Floating the Kobuk

Today, Andrew and I are embarking on one of the greatest adventures of our lives! For the next eighteen days we will be floating more than 250 miles down the Kobuk River, a wild and remote river just north of the arctic circle in western Alaska. It's technically an unguided trip, although we are going with two other guys one which has done the trip before, a retired wildlife officer and our good friend, Didier Lindsey, a wildlife photographer. The goal of the trip is to photograph one of the most spectacular animal migrations in the world. The western arctic caribou herd, made up of 400,000+ caribou, migrates 350-400 miles twice a year, once to their calving grounds on the North Slope and once to their wintering grounds in the Kobuk Valley. We hope to see them or some of them as they swim across the Kobuk River and maybe even crossing the Kobuk Sand Dunes.
Today we will fly from Fairbanks to Bettles, then from Bettles to Lake Minakokosa. By Sept. 28, if all goes well weatherwise, we should be flying from Kiana to Kotzebue, then Kotzebue back to Fairbanks. After that we'll be zipping down to Death Valley to start work on Oct. 6th. You can keep up with our location throughout the next few weeks with our spot beacon site at Find A+J.

No one knows the ways of the wind and caribou.

Our Little Log Cabin

Andrew and I found our spot! We knew that eventually we would find just the right spot for us to make a home. It's exactly what we've pictured for several years now and at the right price. We found it just outside of small town Healy, Alaska. Even more perfect for us, it's only fifteen minutes from Denali National Park...what a backyard! It's about two hours from Fairbanks and a little more than four hours from Anchorage. The five acre lot is the next to last house at the end of a road off the Stampede Road (you might know from Krakauer's book Into the Wild).

This little log cabin is somewhere between 15 and 20 years old. It was hand built by the original land owner who lives just down the road. It's 11x18 on the inside and equipped with electricity, gas stove, and is set up for an oil burning heating stove which is what most Alaskans use nowadays (that's what the blue barrel is for on the outside in picture below). If you're wondering why I didn't mention water, it's because there isn't any. There is a community well at the beginning of the road, so we'll haul water for a while. No biggy though. Showers and a laundry mat are just a few miles down the road. We also love the grown up front yard with dwarf birch, wild rose, and other wildflowers.

A little loft for storage.

This is a second unfinished cabin (just a short walk from our cabin down a cute little trail) that will be our guest cabin for the hearty folks that are willing to come and visit.

And our beautiful backyard....abound with blueberries!

Boss loves the backyard! So do other critters! :)

These last two pictures are from the backyard looking at the two cabins tucked away in the trees.

Aurora Borealis

On our way home from visiting our new cabin in Healy, we watched a growing green band of light stretched across the sky. By the time we got home the northern lights were dancing up a storm as they celebrated with us. This was by far the best light show we have witnessed up here. What an excellent end to a very exciting day for us! Congratulations to us!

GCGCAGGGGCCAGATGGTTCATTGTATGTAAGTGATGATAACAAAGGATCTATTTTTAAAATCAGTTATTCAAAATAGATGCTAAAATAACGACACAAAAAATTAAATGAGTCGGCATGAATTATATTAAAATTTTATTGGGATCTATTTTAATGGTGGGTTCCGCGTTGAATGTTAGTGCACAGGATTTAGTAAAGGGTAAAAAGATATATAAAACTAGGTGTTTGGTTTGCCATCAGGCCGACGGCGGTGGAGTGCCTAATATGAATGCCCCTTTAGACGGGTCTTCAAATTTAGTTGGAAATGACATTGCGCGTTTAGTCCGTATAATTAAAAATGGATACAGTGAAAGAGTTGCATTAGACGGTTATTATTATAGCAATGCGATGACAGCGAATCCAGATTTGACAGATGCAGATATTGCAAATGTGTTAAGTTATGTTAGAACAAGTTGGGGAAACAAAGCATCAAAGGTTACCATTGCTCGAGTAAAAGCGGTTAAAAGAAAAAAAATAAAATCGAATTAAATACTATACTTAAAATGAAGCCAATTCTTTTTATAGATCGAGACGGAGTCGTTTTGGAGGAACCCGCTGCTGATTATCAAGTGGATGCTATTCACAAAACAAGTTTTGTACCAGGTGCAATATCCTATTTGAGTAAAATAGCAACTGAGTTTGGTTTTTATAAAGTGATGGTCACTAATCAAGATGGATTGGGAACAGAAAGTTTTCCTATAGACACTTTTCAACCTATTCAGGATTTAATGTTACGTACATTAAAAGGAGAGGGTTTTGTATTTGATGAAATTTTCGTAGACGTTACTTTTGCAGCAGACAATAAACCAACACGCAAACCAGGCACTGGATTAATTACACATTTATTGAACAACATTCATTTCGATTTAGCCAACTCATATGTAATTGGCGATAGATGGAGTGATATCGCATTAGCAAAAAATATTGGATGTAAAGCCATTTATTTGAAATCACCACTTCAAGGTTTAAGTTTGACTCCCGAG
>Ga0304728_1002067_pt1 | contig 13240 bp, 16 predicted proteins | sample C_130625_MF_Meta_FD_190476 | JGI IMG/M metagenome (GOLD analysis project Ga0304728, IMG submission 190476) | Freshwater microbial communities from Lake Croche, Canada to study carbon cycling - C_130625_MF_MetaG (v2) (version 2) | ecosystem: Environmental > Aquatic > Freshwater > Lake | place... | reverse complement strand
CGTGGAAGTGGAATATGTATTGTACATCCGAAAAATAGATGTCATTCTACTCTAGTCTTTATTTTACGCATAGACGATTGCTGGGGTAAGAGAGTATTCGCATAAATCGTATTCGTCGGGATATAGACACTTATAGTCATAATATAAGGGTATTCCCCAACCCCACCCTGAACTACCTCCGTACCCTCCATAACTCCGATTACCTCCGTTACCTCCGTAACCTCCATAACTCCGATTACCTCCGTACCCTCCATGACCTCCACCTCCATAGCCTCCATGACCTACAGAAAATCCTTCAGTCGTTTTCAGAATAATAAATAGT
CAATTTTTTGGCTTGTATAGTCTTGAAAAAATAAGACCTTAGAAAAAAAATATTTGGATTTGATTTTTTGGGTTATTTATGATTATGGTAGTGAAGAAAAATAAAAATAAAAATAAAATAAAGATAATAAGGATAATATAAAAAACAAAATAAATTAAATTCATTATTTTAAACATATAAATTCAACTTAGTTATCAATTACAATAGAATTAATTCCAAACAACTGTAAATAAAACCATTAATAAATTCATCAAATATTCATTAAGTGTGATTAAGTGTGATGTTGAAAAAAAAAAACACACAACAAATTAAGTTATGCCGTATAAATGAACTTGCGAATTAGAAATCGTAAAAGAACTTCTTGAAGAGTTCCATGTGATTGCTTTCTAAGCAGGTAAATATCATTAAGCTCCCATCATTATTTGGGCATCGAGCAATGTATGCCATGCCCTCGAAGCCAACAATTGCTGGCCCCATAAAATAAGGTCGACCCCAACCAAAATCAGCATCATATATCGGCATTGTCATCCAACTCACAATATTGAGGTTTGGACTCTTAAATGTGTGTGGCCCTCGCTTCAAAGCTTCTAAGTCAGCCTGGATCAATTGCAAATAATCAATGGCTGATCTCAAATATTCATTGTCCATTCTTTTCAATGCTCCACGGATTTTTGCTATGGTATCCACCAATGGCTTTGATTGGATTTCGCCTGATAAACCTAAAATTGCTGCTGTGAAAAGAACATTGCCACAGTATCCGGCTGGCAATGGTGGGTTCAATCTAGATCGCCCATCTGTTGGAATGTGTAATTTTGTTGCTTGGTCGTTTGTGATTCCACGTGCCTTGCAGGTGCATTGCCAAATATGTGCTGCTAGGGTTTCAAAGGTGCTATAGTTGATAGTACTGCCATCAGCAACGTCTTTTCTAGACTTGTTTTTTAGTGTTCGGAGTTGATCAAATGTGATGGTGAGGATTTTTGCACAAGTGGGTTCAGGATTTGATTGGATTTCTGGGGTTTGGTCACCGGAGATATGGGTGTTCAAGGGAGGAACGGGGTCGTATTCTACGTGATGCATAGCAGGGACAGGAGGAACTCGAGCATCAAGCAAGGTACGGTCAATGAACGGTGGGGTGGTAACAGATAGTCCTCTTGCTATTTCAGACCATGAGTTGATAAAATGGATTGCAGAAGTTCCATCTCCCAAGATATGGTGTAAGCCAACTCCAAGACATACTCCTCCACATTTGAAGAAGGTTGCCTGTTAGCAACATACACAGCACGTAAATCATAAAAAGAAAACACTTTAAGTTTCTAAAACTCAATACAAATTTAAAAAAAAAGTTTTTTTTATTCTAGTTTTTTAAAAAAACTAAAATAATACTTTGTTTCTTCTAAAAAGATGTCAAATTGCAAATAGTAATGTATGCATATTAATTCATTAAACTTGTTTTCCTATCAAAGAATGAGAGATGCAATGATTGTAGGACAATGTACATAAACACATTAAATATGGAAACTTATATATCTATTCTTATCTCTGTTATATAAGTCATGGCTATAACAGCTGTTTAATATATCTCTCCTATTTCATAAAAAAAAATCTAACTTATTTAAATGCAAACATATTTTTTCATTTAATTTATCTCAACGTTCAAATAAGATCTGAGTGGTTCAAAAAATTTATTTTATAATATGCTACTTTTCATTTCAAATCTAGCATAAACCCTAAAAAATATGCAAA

Denali Hwy. to McCarthy

On our way to visit Wrangell-St. Elias NP, we drove across the Denali Highway to Chitina, the bordering town of the park. Chitina is where the Copper River runs through and Andrew and George go to fish, but it was new territory for me.

We love the scenery along the Denali Highway. The Denali Hwy. is about 100 miles of gravel road with a little pavement on each end.

We found a very cool spot with camping and river access where two rivers meet. The Nenana River, a glacial silt filled river, flows into the Tanana River, a tributary to the Yukon River.

The fireweed fall foliage is just as spectacular as the summer bloom.

Beautiful views of the Alaska Range along the highway. The highest ones here are Mount Deborah, Hess Mountain, and Mount Hayes.

We saw maybe a half dozen caribou strung out along the highway. All were pretty far away or on the move.

On the Richardson Highway (connecting to the Chitina turn-off) we found a huge group of tundra swans. Another beautiful species that mates for life!

That night we camped just outside of Chitina.

The one-way entrance to the McCarty/Kennecott road.

Fish wheels on the Copper River. This was my first time seeing them in operation.

The Chitina River

The sixty mile road to McCarty/Kennecott.

Wooden bridge over an awesome gorge.
Walking to McCarthy! McCarthy is a small, colorful town in the Wrangell-St. Elias NP. The only access to the town is by walking a half-mile over two footbridges. You park on one side of the river and walk across the bridges, down a trail/dirt road to town. Some of the locals built a bridge to drive across into town, but it's only for locals and it's not even recognized by the Alaska DOT. The permanent (winter) population is around 50. There is quite a bit more summer/seasonal population.
Walking the footbridge to McCarthy.

This was one of those great Alaskan towns where you enter town and see more dogs roaming around than people.

I love this kind of town decor!

It seems to be a friendly town that is definitely off the grid. Power lines stopped back in Chitina. Everything here is run by generators and propane. But it seems like they have a lot to offer.